Has the British PR industry grown too big for journalism?

Senior public relations figures tell Neil Boom that their business is about so much more than briefing reporters
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The Independent Online

It’s tough for print media. Chronic declines in circulations and a loss of advertising income means titles are closing and jobs are being lost. The one thing that hasn’t dried up for print journalists is the stream of calls from public relations teams, trying to get publicity for a client’s product.

In the minds of some reporters the growth of the PR industry over the past couple of decades has been a factor in weakening the power of the press. Can under-pressure hacks, already filling in for redundant colleagues, cope with the barrage of calls and emails from ever-more PR executives flogging stories?

“To see the growth of the PR industry as a problem of ‘too many PRs chasing too few journalists’ is to see PR’s future simply in terms of traditional media relations,” says Colin Byrne, CEO of the global PR giants Weber Shandwick. “Our decision to relaunch Weber Shandwick as the ‘INLINE communications agency’ was based on several factors – the decline of traditional advertising, the growth of influence of digital and social media, and the fact that consumers and citizens are increasingly not consuming media either offline or online, but both.”

And exactly who is a journalist these days? “Who is more important – a journalist from The Sun or Radio 4, or a mum blogger?” asks Robert Phillips, the UK CEO of Edelman, the world’s largest independent PR agency. “One significant newspaper article can be supplanted by a powerful blog, which in turn can be usurped by a sudden rush of tweets. Just ask [Daily Mail columnist] Jan Moir. The PR industry itself needs to reflect not just on the changing media landscape (and the fact that social media is now mainstream media and that all media is increasingly being socialised anyway), but also on the fact that the very nature of ‘influence’ and ‘audience’ has changed fundamentally.”

Charles Watson, group chief executive of FD, has 1,000 clients around the world, and says his team need skills that go far beyond traditional media relations. “It’s never even occurred to me to think about the ratio of PRs to journalists”, he says. “Ringing journalists forms only a small part of what we do…. Our job is far more complex these days. The amount of preparation that goes into a big takeover bid is huge. The media relations part is really only the tip of the iceberg.”

Michael Davies, a director of the media intelligence company Gorkana, thinks the PR industry deserves its success because it quickly spotted the opportunities in the growing digital arena. “The PR community has been a lot more proactive than other marketing disciplines in delivering solutions to companies to exploit the digital opportunities.”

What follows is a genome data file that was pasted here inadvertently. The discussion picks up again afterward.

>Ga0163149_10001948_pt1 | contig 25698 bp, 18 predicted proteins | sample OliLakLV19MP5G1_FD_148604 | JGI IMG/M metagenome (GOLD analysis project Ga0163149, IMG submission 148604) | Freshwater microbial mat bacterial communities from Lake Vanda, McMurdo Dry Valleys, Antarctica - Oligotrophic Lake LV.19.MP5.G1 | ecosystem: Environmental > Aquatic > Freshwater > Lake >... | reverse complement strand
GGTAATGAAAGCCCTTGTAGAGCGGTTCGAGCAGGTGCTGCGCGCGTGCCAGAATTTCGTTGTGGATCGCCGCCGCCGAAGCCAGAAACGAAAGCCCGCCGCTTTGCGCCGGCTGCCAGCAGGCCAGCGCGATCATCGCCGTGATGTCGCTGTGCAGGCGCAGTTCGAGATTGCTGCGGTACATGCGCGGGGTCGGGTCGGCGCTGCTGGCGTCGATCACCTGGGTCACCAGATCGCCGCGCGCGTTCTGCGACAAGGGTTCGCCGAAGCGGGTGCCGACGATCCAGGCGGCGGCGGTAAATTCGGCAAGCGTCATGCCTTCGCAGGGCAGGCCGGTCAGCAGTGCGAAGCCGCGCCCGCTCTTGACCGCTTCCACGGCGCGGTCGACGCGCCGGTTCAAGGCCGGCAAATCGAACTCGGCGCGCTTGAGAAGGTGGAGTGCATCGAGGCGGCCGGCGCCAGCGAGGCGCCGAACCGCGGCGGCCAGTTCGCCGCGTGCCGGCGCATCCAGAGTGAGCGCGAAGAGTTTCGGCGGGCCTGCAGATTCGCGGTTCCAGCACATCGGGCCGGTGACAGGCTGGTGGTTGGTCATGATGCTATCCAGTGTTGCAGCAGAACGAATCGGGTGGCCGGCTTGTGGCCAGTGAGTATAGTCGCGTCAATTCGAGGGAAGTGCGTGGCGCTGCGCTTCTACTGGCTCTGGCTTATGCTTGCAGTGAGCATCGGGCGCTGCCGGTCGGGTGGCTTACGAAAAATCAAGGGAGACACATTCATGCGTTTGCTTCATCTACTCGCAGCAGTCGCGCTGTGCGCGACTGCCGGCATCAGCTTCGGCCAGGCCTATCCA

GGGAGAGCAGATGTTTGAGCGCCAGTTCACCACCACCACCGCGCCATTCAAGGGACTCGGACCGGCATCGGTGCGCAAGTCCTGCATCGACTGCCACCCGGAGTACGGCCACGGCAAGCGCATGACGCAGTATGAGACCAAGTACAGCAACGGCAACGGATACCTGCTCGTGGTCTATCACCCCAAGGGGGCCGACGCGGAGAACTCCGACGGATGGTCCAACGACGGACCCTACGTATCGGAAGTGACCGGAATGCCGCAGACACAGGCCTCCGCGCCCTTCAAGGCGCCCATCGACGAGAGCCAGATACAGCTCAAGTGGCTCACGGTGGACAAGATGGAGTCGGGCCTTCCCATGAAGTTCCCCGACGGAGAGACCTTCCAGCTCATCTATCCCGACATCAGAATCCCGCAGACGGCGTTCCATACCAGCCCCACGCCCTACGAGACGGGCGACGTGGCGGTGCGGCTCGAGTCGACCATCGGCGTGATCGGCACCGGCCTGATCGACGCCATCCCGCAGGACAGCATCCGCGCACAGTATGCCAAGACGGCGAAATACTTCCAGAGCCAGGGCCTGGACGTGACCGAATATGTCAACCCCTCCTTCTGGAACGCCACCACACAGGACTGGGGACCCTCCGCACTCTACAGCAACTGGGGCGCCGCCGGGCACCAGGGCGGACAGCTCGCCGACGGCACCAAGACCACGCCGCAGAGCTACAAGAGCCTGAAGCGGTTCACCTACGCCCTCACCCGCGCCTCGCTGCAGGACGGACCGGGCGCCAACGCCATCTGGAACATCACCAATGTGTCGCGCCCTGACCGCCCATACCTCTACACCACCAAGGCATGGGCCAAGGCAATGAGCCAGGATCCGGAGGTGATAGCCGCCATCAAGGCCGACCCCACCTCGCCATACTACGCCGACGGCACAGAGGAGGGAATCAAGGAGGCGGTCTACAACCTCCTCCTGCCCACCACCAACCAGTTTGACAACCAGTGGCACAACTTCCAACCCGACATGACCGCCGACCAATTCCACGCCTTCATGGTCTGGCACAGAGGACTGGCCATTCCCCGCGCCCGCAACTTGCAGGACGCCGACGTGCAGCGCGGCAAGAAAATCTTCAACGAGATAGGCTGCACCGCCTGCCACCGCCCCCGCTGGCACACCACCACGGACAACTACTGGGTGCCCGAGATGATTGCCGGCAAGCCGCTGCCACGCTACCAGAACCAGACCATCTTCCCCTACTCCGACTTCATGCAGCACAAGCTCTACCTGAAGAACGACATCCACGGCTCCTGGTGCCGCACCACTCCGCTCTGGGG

The PR companies – aided by their younger staff’s familiarity with social networking – have cottoned on quickly to these sites’ advantages. They are also aware that Twitter and Facebook regulars dislike clumsy interventions from PRs who pop in only to deliver a crude message. “New communications channels such as social media sites require specialist skills from the PR agencies,” says Claire Tuffin, managing director of one of the UK’s largest PR recruitment firms, VMA Group. “Areas such as financial PR, investor relations and healthcare have always fostered specialist practitioners, and there continues to be a steady emergence of other sectors requiring dedicated resources such as CSR and digital media.”

One big drawback is cost: it’s not cheap letting expensive executives chat away online about topics that have little to do with their individual clients. It seems the agencies are prepared to bear the expense because the rules of media engagement have changed so thoroughly. Delivering subtle messages via social networks is a far cry from the traditional PR-tells journalist, journalist-tells-reader approach.

Julia Hobsbawm, visiting professor of public relations at the University of the Arts in London, explains: “It’s no longer a linear debate. It’s now about where the information lies as part of a continued dialogue between all parties, including the public via their blogs and their online comments and twitters about stories. The public are active participants, not just consumers – power has shifted more towards the public.”

Despite the proliferation of digital media, it was reassuring that there is still a place for old-fashioned phone calls between PRs and hacks. But Rory Godson, a former business editor for The Sunday Times who now runs the financial agency Powerscourt, stresses the importance of having personal media contacts. “A good PR, who speaks almost every day to journalists, is a very efficient mechanism for getting messages across. They [PRs] understand what a journalist wants and can put the story in a way which will be effective once carried in the media. When I was a journalist I always advised companies to hire PR agencies because writers like to speak to someone who understands their needs and talks their language.”

Gavin Grant, the UK chairman of the global agency Burson-Marsteller, admits to a little nostalgia for the days when he joined the profession 30 years ago. “I can recall walking round Fleet Street, handing journalists a document on the news floor, then having a chat later on the phone. Today it is much harder to build up a rapport. This means effective communications are even more important and now the challenges are not just domestic but playing out on a global stage,” he says.

Neil Boom works for the news website One News Page, www.onenewspage.co.uk